Endorsements by Individual Student-Athletes

    After many years of litigation, in July 2021, the NCAA suspended its policy prohibiting college athletes from profiting from their names, images and likenesses (“NIL”) (or their right of publicity) without losing their eligibility.  However, there is no national set of rules as to what is permissible.  Rather, the right of publicity is governed by state law.  Moreover, colleges and universities still have the right establish some rules or standards.  For example, although student-athletes can now get paid to endorse a commercial product, they are not automatically entitled to use any NCAA or school trademarks.  Thus, a college basketball player may not be authorized to wear their uniform in advertising unless the school has granted permission.  Can the player wear a uniform with the school colors, but no names or logos?  Can the player endorse an alcoholic product?  Answers will vary state by state and school by school, so it will be extremely important to check with experienced counsel before running any advertising that involves college players.

    Now, back to the game …
    Continue Reading NCAA Tournament Advertising:  Use of Trademarks and … One More Thing (2022 Update – Part 2)

    With the 2022 NCAA Collegiate Basketball Tournament about to begin, as faithful readers of this blog know, broadcasters, publishers and other businesses need to be wary about potential claims arising from their use of terms and logos associated with the tournament (see, for instance, our articles last year about this same time, here and here).  In addition, starting this year, there is another issue to consider, which I will discuss tomorrow.

    NCAA Trademarks

    The NCAA owns the well-known marks March Madness®, The Big Dance®, Final Four®, Women’s Final Four®, Elite Eight,® and The Road to the Final Four® (with and without the word “The”), each of which is a federally registered trademark.  The NCAA does not own “Sweet Sixteen” – someone else does – but it does have federal registrations for NCAA Sweet Sixteen® and NCAA Sweet 16®.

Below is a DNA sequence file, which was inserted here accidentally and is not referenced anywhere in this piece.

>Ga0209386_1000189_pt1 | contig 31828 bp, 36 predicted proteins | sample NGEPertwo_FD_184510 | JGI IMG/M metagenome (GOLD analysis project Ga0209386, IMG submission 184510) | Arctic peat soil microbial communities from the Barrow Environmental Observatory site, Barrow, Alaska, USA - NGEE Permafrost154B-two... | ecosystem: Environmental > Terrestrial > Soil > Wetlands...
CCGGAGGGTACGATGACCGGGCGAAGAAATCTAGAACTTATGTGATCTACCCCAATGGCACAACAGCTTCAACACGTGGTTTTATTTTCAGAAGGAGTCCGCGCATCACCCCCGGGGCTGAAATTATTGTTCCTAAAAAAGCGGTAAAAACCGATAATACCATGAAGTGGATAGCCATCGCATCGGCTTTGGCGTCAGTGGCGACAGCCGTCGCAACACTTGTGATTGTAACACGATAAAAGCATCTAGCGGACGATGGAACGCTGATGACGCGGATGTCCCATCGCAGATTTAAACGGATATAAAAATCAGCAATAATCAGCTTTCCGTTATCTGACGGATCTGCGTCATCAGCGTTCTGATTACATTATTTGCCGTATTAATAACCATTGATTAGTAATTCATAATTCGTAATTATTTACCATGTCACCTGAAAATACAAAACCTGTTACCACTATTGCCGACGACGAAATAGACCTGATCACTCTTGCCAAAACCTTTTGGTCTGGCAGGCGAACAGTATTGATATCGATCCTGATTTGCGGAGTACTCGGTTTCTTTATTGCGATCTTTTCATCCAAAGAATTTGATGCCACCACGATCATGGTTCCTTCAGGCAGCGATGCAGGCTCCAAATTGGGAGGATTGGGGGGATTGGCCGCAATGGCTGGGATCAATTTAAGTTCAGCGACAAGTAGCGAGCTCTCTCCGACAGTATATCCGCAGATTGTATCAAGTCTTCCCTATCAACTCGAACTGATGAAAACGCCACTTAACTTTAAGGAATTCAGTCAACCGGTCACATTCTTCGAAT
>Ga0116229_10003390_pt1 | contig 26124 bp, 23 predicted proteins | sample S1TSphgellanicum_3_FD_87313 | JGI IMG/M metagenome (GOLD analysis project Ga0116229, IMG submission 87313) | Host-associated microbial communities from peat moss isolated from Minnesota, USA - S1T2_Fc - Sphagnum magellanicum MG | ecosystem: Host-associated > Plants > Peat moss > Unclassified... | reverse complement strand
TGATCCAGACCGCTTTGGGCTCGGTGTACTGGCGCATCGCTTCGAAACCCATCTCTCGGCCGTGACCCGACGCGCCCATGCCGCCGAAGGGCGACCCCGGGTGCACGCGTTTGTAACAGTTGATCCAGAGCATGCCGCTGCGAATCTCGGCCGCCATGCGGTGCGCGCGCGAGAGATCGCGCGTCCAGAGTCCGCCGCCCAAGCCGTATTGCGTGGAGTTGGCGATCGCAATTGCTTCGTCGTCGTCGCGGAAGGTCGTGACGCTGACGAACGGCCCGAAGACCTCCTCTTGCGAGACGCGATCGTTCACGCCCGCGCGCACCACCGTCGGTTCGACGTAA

The NCAA also has federal registrations for some lesser known marks, including March Mayhem®, March Is On®, Midnight Madness®, Selection Sunday®, 68 Teams, One Dream®, And Then There Were Four®, and NCAA Fast Break®.

    Some of these marks are used to promote the basketball tournament or the coverage of the tournament, while others are used on merchandise, such as t-shirts.  The NCAA also uses (or licenses) variations on these marks without seeking registration, but it can claim common law rights in those marks, such as March Madness Live, March Madness Music Festival and Final Four Fan Fest.
    Continue Reading NCAA Tournament Advertising:  Use of Trademarks and … One More Thing (2022 Update – Part 1)

    While the NCAA has called off March Madness, promotions may still be continuing, and we certainly hope that the tournament will be back again next year.  So we figured that, as this article was already written, we might as well publish it.  Yesterday, we wrote about the history of the NCAA’s assembling of the rights to an array of trademarks associated with this month’s basketball tournament.  Today, we’ll provide some examples of the activities that bring unwanted NCAA attention to your operations.
    Continue Reading March Madness Trademarks:  Avoiding a Foul Call from the NCAA (2020 Update)(Part 2 – Even if the Tournament is Off)

    With the NCAA Basketball Tournament about to begin (though without an audience at the games), broadcasters, publishers and other businesses need to be wary about potential claims arising from their use of terms and logos associated with the tournament, including the well-known marks March Madness®, The Big Dance®, Final Four®, Women’s Final Four®, Elite Eight,® and The Road to the Final Four® (with and without the word “The”), each of which is a federally registered trademark.  The NCAA does not own “Sweet Sixteen – someone else does – but it does have federal registrations for NCAA Sweet Sixteen® and NCAA Sweet 16®.

    The NCAA also has federal registrations for some lesser known marks, including March Mayhem®, March Is On®, Midnight Madness®, Selection Sunday®, 68 Teams, One Dream®, And Then There Were Four®, and NCAA Fast Break®.  The NCAA has a pending application to register March to the Madness as well.